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Thread: Attempting to get to next level in API

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    Default Attempting to get to next level in API

    I'm not too bad using primitive variables, but I'm having a fairly rough time trying to productively use the API. An example it recently used TreeMap and it took me a while to discover that it made shallow copies. Examples had used string literals to put stuff into TreeMap, so when I used a variable, it was not obvious at first. In this case I put the stuff into two Vectors first (K & V) and then entered it into TreeMap, and this worked fine. Anyway, I'm bumping into stuff like type mismatches and syntactic subtlties all the time. It makes it hard to plan my code and finding work-arounds is nerve racking. Having to amke little programs to see if a work-around works gets discouraging.

    Books packed with running code examples are really helpful. My favorite author is Herb Schildt.

    Nevertheless, I feel somewhat at wit's end. Any suggestions helpful.


    TIA


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    Default Re: Attempting to get to next level in API

    I know you aren't going to like this, but the best way to learn the API is by using it. The Java tutorials contain tons of examples of how to use the API, you could try working through them. What kinds of programs have you been writing? Are you writing them for school, for your own interests, for work?
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    Default Re: Attempting to get to next level in API

    Actually, that's the sort of crime & punishment answer I was pretty much expecting/fearing. I'll try to take the time and table my big project. My programs are for my interests, though I have been able to adapt my code for productive use by others at times. Sometimes what I write is usable at work, though only informally if and only if it will speed something up or do something that could not otherwise be done.

    My big project is a MARC file reader (ANSI/NISO Z39.2,ISO-2709) of bibliographic records--think online catalog technology on a modest scale. I had been working from the command line and have just upgraded to Swing and have been in the process of restoring functionality and moving to Java 1.6 from 1.4, which has been messing somewhat with the innards of the project. Over the longer haul this could be used for making call number labels, generating reports, running term paper bibliographies, or ultimately making a mini catalog suitable for personal collections of books, records, DVDs, etc. Sort of therapy for a librarian (me) & outrage over the cost of catalogs and the difficulty of implementing open source projects that do this sort of thing. Oh well, I easily get carried away ...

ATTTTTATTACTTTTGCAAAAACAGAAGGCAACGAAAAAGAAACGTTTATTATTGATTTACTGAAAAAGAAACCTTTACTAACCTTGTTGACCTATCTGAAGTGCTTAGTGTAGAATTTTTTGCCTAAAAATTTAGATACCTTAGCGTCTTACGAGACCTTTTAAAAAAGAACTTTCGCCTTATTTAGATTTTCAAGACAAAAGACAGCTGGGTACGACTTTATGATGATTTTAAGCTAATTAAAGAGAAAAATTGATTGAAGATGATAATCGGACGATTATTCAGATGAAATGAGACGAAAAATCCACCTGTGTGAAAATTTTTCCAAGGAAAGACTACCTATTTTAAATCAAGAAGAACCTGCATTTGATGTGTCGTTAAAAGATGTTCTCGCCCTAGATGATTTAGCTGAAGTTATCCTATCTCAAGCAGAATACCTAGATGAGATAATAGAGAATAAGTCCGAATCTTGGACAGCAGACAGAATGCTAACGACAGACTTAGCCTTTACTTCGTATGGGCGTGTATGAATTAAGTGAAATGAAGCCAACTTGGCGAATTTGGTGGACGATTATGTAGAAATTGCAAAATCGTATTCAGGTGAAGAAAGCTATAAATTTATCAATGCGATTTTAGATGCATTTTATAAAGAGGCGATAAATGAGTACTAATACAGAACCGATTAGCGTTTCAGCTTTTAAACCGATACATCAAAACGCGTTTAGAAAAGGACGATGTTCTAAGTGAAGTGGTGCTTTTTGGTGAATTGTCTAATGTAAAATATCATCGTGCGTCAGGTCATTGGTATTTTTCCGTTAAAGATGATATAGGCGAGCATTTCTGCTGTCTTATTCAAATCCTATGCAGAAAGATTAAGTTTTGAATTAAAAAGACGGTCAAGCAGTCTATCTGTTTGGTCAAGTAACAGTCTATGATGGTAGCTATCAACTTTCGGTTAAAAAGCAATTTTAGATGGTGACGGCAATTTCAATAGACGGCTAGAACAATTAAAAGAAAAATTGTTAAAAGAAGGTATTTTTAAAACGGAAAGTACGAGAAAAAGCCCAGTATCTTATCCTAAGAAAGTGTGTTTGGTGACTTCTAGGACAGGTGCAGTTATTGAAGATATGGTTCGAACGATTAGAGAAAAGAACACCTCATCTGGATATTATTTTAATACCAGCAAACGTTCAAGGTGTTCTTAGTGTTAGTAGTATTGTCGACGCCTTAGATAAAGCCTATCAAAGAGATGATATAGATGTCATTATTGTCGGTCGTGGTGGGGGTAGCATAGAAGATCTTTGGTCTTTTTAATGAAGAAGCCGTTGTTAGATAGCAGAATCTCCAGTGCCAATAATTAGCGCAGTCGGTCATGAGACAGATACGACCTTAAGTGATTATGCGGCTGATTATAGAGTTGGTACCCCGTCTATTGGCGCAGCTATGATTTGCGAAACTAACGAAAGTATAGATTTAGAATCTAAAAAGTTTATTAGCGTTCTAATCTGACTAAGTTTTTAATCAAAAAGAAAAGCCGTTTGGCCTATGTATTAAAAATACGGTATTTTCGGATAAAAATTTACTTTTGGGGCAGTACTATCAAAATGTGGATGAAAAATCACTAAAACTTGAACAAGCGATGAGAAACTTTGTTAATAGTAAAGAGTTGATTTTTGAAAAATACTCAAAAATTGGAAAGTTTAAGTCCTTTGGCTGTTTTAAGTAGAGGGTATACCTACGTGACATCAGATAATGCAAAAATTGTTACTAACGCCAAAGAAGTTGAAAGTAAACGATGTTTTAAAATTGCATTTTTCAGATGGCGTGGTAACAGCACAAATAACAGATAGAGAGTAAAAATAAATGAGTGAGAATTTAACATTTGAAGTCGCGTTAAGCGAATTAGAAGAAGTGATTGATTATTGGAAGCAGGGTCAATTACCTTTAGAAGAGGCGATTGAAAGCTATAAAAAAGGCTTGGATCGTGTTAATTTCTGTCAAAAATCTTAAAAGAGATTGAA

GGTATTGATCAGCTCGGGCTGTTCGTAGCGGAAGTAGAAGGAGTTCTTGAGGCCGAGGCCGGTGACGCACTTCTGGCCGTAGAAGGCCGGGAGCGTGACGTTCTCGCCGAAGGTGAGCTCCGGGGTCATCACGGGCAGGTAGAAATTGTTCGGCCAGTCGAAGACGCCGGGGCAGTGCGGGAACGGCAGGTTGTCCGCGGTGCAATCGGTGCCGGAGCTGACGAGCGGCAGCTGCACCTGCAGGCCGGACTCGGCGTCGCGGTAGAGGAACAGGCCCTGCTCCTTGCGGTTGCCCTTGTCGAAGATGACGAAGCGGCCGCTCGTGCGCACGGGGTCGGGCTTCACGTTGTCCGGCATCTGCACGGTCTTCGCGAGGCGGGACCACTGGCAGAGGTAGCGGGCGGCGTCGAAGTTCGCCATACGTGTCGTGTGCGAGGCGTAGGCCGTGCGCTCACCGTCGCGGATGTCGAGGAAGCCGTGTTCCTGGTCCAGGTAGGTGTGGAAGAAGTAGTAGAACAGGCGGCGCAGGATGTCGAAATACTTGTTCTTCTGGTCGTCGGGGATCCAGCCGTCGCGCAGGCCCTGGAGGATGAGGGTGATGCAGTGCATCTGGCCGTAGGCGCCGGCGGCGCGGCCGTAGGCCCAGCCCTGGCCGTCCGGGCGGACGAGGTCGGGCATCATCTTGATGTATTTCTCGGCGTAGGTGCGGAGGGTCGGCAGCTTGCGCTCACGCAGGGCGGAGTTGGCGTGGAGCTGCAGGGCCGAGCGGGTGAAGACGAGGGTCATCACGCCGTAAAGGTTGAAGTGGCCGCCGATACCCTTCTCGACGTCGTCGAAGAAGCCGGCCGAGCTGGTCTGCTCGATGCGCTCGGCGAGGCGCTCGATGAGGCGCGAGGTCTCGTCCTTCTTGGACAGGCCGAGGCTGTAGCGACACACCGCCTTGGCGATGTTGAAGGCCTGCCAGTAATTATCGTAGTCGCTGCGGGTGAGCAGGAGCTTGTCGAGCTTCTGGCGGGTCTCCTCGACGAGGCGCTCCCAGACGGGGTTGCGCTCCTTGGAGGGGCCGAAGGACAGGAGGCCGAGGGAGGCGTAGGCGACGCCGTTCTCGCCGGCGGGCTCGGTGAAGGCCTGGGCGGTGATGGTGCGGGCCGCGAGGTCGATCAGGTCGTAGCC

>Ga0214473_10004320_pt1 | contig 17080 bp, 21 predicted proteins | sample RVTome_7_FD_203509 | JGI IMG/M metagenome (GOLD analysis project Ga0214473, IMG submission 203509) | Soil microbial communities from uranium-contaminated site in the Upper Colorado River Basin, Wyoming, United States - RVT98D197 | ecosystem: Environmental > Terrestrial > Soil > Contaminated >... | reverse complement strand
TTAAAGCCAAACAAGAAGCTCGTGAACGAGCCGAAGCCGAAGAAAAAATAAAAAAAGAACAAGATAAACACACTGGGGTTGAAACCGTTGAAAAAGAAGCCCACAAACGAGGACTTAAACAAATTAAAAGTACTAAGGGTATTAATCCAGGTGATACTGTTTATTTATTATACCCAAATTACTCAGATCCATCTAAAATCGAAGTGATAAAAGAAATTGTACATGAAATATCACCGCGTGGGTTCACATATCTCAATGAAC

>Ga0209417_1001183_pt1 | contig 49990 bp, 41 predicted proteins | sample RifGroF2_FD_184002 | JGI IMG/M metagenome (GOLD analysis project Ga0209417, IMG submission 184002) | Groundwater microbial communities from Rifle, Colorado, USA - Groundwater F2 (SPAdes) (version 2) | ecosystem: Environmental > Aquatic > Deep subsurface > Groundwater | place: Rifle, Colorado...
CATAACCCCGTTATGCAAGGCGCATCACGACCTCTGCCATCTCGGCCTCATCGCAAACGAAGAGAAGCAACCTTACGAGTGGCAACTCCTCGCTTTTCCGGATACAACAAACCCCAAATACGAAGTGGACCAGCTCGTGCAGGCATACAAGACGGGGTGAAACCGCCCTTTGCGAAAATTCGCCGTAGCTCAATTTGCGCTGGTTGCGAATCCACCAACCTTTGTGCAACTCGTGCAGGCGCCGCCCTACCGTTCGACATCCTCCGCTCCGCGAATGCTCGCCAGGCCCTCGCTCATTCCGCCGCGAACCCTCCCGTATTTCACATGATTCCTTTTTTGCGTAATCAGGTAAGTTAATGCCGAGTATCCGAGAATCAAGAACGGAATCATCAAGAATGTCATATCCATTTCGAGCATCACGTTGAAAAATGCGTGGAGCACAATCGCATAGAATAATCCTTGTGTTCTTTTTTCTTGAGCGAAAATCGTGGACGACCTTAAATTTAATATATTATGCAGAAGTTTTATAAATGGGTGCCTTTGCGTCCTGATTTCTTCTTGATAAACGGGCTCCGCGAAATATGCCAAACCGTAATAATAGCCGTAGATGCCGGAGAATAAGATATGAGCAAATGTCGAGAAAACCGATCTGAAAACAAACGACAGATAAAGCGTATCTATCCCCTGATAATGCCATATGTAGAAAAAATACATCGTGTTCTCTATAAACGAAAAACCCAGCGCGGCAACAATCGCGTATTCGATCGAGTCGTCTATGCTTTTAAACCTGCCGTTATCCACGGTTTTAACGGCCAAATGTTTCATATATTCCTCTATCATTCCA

Thanks for asking and the encouragement.
    Last edited by meathead; October 7th, 2011 at 03:40 PM.

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    Default Re: Attempting to get to next level in API

    Quote Originally Posted by meathead View Post
    Actually, that's the sort of crime & punishment answer I was pretty much expecting/fearing. I'll try to take the time and table my big project. My programs are for my interests, though I have been able to adapt my code for productive use by others at times. Sometimes what I write is usable at work, though only informally if and only if it will speed something up or do something that could not otherwise be done.

    My big project is a MARC file reader (ANSI/NISO Z39.2,ISO-2709) of bibliographic records--think online catalog technology on a modest scale. I had been working from the command line and have just upgraded to Swing and have been in the process of restoring functionality and moving to Java 1.6 from 1.4, which has been messing somewhat with the innards of the project. Over the longer haul this could be used for making call number labels, generating reports, running term paper bibliographies, or ultimately making a mini catalog suitable for personal collections of books, records, DVDs, etc. Sort of therapy for a librarian (me) & outrage over the cost of catalogs and the difficulty of implementing open source projects that do this sort of thing. Oh well, I easily get carried away ...

    Thanks for asking and the encouragement.
    That sounds like a great project, but yeah, one common mistake in programming is biting off too much too early. Start with smaller programs that have less features or that focus one a single part of the API you're unfamiliar with. Maybe eventually you can adapt the smaller programs to be pieces of your big project.
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    Default Re: Attempting to get to next level in API